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NASA Powers Up Orion

Orion, the new NASA spacecraft under development to transport U. S. astronauts to an assortment of deep space destinations, including the asteroids, the moon and eventually Mars, has been powered up for the first time at NASA’s Kennedy Space Center, where it is being prepared for its first unpiloted test flight in the fall of 2014.

Engineers power up NASA's next human spacecraft, Orion, at the Kennedy Space Center. Power up is part of preparations for Fall 2014 flight test. Photo Credit/NASA Photo

The testing last week went well, indicating the avionics and other electronic hardware have been installed properly, according to officials from NASA and Lockheed Martin, the spacecraft’s prime contractor.

Exploration Flight Test -1 will send Orion soaring to an altitude of 3,600 miles and two orbits of the Earth following a launch atop a Delta IV Heavy rocket launched from Cape Canaveral Air Force Station, Fla.

The unpiloted but instrumented spacecraft will splash down in the Pacific four hours after lift off — if all goes well – providing engineering teams with data on the performance of the heat shield and flight systems, while validating design decisions and computer models. Re-entry speeds of 20,000 miles per hour are anticipated. External temperatures on the spacecraft should reach 4,000 degrees Fahrenheit.

Artist's illustration of Orion in space. Image Credit/NASA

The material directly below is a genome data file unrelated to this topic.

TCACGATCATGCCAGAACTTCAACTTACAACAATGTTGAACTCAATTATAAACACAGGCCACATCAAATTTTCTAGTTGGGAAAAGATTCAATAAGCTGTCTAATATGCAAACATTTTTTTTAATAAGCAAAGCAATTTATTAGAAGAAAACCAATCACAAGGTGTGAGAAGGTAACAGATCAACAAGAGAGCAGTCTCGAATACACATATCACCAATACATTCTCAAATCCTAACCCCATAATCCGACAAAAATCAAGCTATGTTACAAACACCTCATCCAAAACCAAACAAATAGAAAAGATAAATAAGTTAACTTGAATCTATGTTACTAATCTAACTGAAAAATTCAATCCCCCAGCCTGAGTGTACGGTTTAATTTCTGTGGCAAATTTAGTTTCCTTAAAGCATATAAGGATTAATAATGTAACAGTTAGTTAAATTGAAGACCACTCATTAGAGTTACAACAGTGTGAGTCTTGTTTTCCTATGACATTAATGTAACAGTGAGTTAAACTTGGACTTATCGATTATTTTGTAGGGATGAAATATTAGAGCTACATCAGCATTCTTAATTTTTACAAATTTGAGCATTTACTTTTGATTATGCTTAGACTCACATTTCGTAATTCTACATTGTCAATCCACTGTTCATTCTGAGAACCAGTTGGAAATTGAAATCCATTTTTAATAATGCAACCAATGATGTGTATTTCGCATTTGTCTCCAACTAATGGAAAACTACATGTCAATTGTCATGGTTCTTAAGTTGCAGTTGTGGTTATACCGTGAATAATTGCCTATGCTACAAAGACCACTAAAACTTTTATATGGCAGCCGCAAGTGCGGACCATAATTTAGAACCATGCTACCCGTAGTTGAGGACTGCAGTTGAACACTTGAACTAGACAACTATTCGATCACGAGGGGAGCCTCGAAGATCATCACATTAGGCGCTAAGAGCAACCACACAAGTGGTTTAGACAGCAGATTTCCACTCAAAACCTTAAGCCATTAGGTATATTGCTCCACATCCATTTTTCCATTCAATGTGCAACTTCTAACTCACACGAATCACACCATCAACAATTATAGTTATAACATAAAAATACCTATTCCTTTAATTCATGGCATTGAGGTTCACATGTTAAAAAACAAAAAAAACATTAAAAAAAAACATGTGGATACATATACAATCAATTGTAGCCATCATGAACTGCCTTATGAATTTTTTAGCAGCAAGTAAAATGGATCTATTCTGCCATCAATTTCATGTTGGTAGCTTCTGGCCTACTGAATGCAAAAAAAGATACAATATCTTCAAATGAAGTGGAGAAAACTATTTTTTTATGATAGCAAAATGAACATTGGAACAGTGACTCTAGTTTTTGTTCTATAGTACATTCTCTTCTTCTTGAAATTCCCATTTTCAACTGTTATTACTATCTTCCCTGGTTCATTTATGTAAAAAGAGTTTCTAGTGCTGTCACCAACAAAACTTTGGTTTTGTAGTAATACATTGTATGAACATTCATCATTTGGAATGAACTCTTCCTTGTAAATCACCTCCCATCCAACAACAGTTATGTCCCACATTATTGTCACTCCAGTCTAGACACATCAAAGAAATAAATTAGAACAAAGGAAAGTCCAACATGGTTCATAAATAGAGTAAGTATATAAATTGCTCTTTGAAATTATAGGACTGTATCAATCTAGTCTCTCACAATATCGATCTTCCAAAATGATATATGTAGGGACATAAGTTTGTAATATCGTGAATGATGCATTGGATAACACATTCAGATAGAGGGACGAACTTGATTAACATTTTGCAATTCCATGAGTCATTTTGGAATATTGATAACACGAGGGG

“The work we’re doing now, the momentum we’re building, is going to carry us on our first trip to an asteroid and eventually to Mars. No other vehicle currently being built can do that, but Orion will, and EFT-1 is the first step,” said Dan Dumbacher, NASA’s deputy associate administrator for exploration systems development.

Performance details from the EFT-1mission could help to reduce the cost of future operations.

“It’s been an exciting ride so far, but we’re really getting to the good part now,” said Mark Geyer, Orion program manager. “This is where we start to see the finish line. Our team across the country has been working hard to build the hardware that goes into Orion, and now the vehicle and all our plans are coming to life.”

If all goes well, Orion will graduate to a second unpiloted test flight in 2017, launching aboard NASA’s new Space Launch System, the heavy lift rocket designed to start U. S. explorers on deep space missions.

The first crewed mission is planned for 2021 and would couple Orion with a crew of astronauts and the Space Launch System. The flight would takeU. S.astronauts into lunar orbit for the first time since the final Apollo moon mission in December 1972.





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